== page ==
By Geoff Kimmerly
Second Half editor
The first, largest and longest-running program of its type in the country, the Michigan High School Athletic Association’s Women In Sports Leadership Conference will take place Feb. 4-5 at the Crowne Plaza Lansing West.
The 23rd edition of the conference again will feature three keynote speakers and a variety of workshops. The program annually attracts upwards of 500 participants, most of them high school female student-athletes. High school students, coaches and administrators are invited to find registration information on the MHSAA Website.
Cost is $50 for students and $60 for adults, not including lodging for those intending to stay overnight in Lansing. A registration form for lodging also is available on the MHSAA Website.
The theme for this WISL Conference is “LEAD: Embrace the Challenge” – and the opening address will be delivered by U.S. national team volleyball setter Alisha Glass, who starred at Leland High School and led the Comets to the Class D championship as a senior in 2006. She continues to hold four MHSAA records including for career kills (3,584) and aces (937) and went on to start all four seasons as a setter at Penn State, leading the Nittany Lions to three straight NCAA Division I championships. Glass then led the U.S. national team to the 2014 world championship and the 2016 Olympic bronze medal. She will speak on 21st century leadership responsibilities and daily leadership opportunities student athletes may encounter.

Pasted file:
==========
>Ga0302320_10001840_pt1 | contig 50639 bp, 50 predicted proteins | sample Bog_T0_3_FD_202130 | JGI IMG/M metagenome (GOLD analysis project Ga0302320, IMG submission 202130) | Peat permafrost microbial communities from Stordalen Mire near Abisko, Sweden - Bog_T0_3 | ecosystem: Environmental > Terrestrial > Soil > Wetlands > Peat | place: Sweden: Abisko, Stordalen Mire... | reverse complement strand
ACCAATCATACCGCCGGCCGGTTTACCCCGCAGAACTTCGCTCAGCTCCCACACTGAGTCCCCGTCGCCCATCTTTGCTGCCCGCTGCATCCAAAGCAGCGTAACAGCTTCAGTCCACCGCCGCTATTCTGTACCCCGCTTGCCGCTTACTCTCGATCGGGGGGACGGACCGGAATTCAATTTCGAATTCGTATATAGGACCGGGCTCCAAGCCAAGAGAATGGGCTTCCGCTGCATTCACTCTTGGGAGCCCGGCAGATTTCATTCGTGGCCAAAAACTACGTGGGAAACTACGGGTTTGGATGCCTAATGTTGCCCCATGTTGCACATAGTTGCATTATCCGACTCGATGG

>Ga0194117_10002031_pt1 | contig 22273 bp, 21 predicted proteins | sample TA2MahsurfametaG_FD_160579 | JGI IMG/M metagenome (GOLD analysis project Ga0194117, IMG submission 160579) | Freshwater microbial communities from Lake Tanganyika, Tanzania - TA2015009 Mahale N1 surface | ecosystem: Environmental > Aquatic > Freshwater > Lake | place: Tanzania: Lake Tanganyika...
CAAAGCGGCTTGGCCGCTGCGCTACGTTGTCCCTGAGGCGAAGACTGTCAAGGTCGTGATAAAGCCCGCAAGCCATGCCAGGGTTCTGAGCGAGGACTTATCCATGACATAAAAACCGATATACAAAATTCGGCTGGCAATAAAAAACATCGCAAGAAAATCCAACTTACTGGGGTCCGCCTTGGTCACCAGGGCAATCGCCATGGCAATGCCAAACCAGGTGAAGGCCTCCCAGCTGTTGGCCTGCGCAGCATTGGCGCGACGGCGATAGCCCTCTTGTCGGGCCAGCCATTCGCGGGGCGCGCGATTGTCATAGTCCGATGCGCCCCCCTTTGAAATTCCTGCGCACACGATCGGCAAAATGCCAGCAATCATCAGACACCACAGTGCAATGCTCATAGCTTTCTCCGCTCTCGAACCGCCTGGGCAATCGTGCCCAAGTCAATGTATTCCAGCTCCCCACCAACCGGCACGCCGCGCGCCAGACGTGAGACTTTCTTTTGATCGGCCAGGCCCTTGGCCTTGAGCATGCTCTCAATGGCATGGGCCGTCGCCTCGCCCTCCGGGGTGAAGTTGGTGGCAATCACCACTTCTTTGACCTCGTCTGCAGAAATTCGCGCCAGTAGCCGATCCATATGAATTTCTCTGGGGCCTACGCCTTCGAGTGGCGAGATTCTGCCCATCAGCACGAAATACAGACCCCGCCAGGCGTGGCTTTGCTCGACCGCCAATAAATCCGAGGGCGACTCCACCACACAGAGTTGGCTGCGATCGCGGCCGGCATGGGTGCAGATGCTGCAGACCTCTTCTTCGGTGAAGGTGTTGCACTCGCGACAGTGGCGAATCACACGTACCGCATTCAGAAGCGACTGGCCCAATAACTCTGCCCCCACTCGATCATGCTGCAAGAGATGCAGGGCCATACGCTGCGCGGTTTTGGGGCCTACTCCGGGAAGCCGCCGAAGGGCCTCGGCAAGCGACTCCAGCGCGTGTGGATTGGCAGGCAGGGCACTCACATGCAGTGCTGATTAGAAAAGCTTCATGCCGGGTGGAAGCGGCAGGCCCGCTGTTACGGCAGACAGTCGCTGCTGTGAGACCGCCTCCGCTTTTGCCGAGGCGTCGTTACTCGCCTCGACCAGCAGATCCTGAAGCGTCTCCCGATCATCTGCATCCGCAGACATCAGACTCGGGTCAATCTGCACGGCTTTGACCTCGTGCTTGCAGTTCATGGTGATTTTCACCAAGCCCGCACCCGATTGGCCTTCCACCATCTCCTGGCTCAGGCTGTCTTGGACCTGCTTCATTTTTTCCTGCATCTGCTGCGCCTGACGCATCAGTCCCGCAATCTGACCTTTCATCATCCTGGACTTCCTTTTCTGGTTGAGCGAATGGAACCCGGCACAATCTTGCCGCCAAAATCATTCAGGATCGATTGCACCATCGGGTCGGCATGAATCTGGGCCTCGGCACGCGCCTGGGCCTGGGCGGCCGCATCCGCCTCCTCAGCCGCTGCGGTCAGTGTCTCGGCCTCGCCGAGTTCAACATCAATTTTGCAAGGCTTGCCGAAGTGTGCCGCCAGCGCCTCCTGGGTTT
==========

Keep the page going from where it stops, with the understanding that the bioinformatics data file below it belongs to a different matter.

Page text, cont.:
The winningest coach in NCAA softball history, University of Michigan’s Carol Hutchins, will speak on the importance of leadership and continually sharpening those skills at the WISL Banquet during the evening of Feb. 4. Hutchins, a graduate of Lansing Everett High School and Michigan State University, has built a 1,527-491-5 record over 33 seasons and also is the winningest coach in Michigan athletic department history. Hutchins joined the Wolverines staff as an assistant in 1983 and took over the program as head coach in 1985. She led Michigan to the College World Series championship in 2005 and a runner-up finish in 2015. Hutchins played both softball and basketball at Michigan State and helped the Spartans to the 1976 Association of Intercollegiate Athletics for Women national softball championship. She also holds a master’s degree from Indiana University.